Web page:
Thursday, October 25, 2012

What can a dialogue mean?

A group of working professionals, line managers and training and development specialists
converged atop a hill-station in 2008 to look within themselves and gain insight about the nature of
dialogue in everyday work situations. Here are some nuggets from that set of deliberations, attended by
yours’ truly. Luminaries quoted here are merely associated with the thoughts expressed, and the
mention of them - not at all declarative of their presence at the meet. Conversations have a way of bringing them to the occasion! Let us look at two kinds of conversation - the discussion and the dialogue.

1. A dialogue is useful. So also is a discussion of use. If we know the difference between them, we
can use them in appropriate context. “If you begin to understand what you are trying to change,
then what you are undergoes a transformation.” – J. Krishnamurthi

2. A discussion in itself may not raise the level of a conversation, whereas a well facilitated
dialogue could. “Leaders elevate the level of a conversation, because they see wisdom in the
statement that a critic is your best friend”. – Prof. Ramnath Narayanswamy, IIM(B)

3. Usually people meet to accomplish a task or to be entertained. Dialogue is not discussion in a
gathering of people because, a discussion hammers out a goal or agreement, solves problems,
and determines well in advance the particular direction of the conversation. A dialogue may
solve problems, may help unblock emotional discord, but it emerges from a different root.
Dialogue is like being in ‘impersonal fellowship’ to an idea to develop common meaning.

4. Even if we have clarified our own position statement within ourselves, we may be in danger of
not being aware of the thought processes of others in the gathering. Discussions may stem the
flow of thought, whereas dialogues could free space for learning and evolution of new thought.

Ever wondered, if the words dialogue and discussion were related? Or otherwise? Worth referring the
dictionary, if you have not seen their meanings sufficiently contrasted. And what does your experience
tell you? The last time a team member was asked to attend a discussion he was told that a decision was
taken. Obviously, the ‘discussion’ was to help explain the decision. Rings true? So whatever happened
to the dictionary meanings of these terms? When did you last have a dialogue? And did it really mean to
discuss areas of disagreement frankly in order to resolve them?

Let me then share with you some essential elements of creating a dialogue-conducive culture.

1. Use of Self: - Start with yourself – demonstrate the principles mentioned below in role modeling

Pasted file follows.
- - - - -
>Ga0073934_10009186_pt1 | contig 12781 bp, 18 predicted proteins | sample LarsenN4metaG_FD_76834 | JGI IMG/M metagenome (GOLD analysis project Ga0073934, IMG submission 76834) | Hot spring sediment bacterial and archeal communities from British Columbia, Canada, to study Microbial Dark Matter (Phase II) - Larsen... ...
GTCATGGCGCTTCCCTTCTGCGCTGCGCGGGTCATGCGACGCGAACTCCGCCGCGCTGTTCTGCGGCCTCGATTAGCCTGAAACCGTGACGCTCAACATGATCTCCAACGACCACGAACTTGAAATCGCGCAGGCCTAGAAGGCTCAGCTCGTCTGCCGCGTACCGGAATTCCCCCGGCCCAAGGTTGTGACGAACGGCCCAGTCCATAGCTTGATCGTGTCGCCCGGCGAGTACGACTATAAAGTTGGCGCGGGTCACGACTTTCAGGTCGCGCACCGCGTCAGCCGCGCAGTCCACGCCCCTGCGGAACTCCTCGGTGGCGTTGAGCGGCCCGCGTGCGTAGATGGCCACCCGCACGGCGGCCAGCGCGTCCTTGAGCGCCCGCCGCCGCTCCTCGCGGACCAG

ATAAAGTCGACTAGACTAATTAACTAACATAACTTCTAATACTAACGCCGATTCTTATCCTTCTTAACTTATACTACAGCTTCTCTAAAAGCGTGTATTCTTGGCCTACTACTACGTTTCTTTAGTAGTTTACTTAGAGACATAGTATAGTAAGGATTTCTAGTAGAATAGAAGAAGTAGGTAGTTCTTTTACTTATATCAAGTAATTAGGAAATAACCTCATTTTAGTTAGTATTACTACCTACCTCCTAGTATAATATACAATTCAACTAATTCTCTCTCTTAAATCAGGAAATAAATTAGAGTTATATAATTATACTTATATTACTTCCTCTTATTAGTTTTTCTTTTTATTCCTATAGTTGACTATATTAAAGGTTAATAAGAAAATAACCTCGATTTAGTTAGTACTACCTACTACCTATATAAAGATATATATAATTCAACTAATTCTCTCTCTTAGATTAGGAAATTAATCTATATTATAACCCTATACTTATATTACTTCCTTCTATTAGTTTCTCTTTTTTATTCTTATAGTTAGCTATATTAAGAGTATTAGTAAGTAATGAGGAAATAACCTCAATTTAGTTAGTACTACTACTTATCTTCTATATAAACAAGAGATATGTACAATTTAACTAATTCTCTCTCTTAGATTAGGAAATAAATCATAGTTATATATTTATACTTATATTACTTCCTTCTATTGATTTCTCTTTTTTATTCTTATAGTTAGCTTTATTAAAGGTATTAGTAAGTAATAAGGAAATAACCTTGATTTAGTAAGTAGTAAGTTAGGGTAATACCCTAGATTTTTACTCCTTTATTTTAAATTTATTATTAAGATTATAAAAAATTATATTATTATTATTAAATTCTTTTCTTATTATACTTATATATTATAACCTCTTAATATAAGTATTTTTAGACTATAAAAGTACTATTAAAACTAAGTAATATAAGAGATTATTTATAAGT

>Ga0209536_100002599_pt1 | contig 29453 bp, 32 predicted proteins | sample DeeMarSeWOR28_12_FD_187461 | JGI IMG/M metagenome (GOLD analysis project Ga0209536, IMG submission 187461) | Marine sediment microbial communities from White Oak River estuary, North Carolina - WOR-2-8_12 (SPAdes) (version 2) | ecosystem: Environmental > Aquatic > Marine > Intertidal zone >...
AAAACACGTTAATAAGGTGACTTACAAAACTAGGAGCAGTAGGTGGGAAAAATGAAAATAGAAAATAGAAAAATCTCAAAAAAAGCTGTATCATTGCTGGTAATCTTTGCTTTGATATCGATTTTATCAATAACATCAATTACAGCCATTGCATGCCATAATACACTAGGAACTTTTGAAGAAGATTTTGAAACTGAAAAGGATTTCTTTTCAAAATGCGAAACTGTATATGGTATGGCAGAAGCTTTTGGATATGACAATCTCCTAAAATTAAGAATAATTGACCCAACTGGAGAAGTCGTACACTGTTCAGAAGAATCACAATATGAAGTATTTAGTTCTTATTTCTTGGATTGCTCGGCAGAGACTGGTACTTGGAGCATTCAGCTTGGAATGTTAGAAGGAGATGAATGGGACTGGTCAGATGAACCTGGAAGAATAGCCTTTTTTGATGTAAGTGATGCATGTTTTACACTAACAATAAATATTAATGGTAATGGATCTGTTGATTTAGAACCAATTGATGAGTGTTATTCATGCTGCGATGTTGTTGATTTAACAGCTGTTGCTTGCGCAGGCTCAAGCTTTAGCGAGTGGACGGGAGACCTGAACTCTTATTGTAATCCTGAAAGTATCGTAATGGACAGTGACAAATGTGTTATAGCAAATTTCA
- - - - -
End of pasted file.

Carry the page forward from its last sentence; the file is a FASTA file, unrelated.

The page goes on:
a dialogue based culture. Drop, by drop, the ocean rises, they say.

2. Suspension of Judgment: It is not about negating or removing judgment, but about being aware
of judgment that comes in the way of one’s listening. Judgment is an either/or process. In fact
even agreeing with others’ positions may limit listening. It is like being victim of the amygdalla,
the reptilian brain in us that is reflexive, and not reflective. When practicing suspension of
judgment, you will await more information with genuine curiosity.

3. Identification and Suspension of Assumptions: Rationale, rationale, rationale. Or that is what
we think. Thoughts that emerge from unconscious beliefs need deep listening and reflection to
identify with. Proficiency in identifying and suspending assumptions that make our world-view is
like hosting deep fears in our home without being hostage to them. How do you treat a guest

4. Listening: If one has been listened to, there is a clear sense of feeling valued and recognized for
just being. Listening therefore also rings true in the words “I have been spoken for”. Words
cannot overstate the significance of listening. Collaborative partnerships feed on listening. In
dialogue all individuals present add depth to the collective image of the group. Authentic
conversations emerge only when one’s presence is marked by a spontaneity, that is nonjudgmental,
and born of a rapport that synchronizes both the verbal and the non-verbal.

5. Inquiry and Reflection: Reflection is about taking the time to refer to multiple events and
wonder about the connections between them, and thereafter to generate questions that sink
beneath the surface of unquestioned assumptions to the most relevant depth. On the other
hand it is also useful to pay attention to the questions that we do not ask in a group.

6. Non-verbal Communication in Dialogue: Different people relate to different expressions. The
mastery of dialogue is incomplete without sharp access to the use of non-verbals. Whether in a
break-out group that demands sketch pen to flip-chart paper, role-play or still postures of
prayerfulness / meditation, the more profound signals in communication emerge from non-verbals.

Layers of listening cross gender, community, life-histories and such a multitude of sensibilities. Establishing rapport would be a great way to be in dialogue.

Evidently, this is a quick read into a deep domain of human communications. Hope you like it as a
conversation starter. Highlight the contrast between a discussion and a dialogue. A discussion too has its
value. It helps examine an argument, but may not widen its scope.

A dialogue means to ‘cut’ through the center of what may be the object – to get through the entirety, than to ‘shatter’ the parts like an athlete’s thumping discus. Dialogue is a community exploration of how unspoken, almost hidden values and intent can control our behaviors, and therefore potentially unleash an increased sense of harmony, fellowship and creativity.

It can reveal stalemates, inasmuch as it can liberate perspective.

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